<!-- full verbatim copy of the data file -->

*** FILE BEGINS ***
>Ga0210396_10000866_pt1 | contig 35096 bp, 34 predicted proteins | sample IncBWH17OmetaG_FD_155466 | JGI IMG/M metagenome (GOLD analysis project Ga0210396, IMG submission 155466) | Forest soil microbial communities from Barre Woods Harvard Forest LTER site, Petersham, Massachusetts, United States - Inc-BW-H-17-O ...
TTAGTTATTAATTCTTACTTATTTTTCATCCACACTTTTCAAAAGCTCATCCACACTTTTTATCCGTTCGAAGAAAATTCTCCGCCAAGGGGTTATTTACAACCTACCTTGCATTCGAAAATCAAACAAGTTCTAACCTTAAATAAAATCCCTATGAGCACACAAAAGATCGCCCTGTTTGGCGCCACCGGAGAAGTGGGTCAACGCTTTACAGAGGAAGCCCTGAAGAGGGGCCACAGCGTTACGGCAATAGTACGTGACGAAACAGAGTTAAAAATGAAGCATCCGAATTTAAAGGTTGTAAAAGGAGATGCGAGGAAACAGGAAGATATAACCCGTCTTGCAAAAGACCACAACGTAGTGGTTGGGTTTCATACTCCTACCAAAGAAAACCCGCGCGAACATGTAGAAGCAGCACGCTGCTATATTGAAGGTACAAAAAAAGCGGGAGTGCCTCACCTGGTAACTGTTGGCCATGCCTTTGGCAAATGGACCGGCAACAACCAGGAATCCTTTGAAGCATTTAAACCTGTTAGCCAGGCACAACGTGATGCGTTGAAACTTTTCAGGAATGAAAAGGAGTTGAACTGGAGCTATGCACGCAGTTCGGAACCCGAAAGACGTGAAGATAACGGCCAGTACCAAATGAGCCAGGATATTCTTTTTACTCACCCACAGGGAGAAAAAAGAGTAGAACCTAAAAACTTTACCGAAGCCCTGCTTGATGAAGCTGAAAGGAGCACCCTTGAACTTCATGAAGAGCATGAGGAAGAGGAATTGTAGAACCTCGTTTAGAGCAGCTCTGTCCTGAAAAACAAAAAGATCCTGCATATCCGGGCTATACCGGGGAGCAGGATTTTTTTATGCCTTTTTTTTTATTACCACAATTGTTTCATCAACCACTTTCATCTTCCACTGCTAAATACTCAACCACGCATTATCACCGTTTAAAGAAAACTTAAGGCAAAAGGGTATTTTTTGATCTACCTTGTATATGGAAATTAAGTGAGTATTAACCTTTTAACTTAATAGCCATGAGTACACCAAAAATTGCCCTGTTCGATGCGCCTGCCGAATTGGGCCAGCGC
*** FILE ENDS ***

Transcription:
>Ga0210396_10000866_pt1 | contig 35096 bp, 34 predicted proteins | sample IncBWH17OmetaG_FD_155466 | JGI IMG/M metagenome (GOLD analysis project Ga0210396, IMG submission 155466) | Forest soil microbial communities from Barre Woods Harvard Forest LTER site, Petersham, Massachusetts, United States - Inc-BW-H-17-O ...
TTAGTTATTAATTCTTACTTATTTTTCATCCACACTTTTCAAAAGCTCATCCACACTTTTTATCCGTTCGAAGAAAATTCTCCGCCAAGGGGTTATTTACAACCTACCTTGCATTCGAAAATCAAACAAGTTCTAACCTTAAATAAAATCCCTATGAGCACACAAAAGATCGCCCTGTTTGGCGCCACCGGAGAAGTGGGTCAACGCTTTACAGAGGAAGCCCTGAAGAGGGGCCACAGCGTTACGGCAATAGTACGTGACGAAACAGAGTTAAAAATGAAGCATCCGAATTTAAAGGTTGTAAAAGGAGATGCGAGGAAACAGGAAGATATAACCCGTCTTGCAAAAGACCACAACGTAGTGGTTGGGTTTCATACTCCTACCAAAGAAAACCCGCGCGAACATGTAGAAGCAGCACGCTGCTATATTGAAGGTACAAAAAAAGCGGGAGTGCCTCACCTGGTAACTGTTGGCCATGCCTTTGGCAAATGGACCGGCAACAACCAGGAATCCTTTGAAGCATTTAAACCTGTTAGCCAGGCACAACGTGATGCGTTGAAACTTTTCAGGAATGAAAAGGAGTTGAACTGGAGCTATGCACGCAGTTCGGAACCCGAAAGACGTGAAGATAACGGCCAGTACCAAATGAGCCAGGATATTCTTTTTACTCACCCACAGGGAGAAAAAAGAGTAGAACCTAAAAACTTTACCGAAGCCCTGCTTGATGAAGCTGAAAGGAGCACCCTTGAACTTCATGAAGAGCATGAGGAAGAGGAATTGTAGAACCTCGTTTAGAGCAGCTCTGTCCTGAAAAACAAAAAGATCCTGCATATCCGGGCTATACCGGGGAGCAGGATTTTTTTATGCCTTTTTTTTTATTACCACAATTGTTTCATCAACCACTTTCATCTTCCACTGCTAAATACTCAACCACGCATTATCACCGTTTAAAGAAAACTTAAGGCAAAAGGGTATTTTTTGATCTACCTTGTATATGGAAATTAAGTGAGTATTAACCTTTTAACTTAATAGCCATGAGTACACCAAAAATTGCCCTGTTCGATGCGCCTGCCGAATTGGGCCAGCGC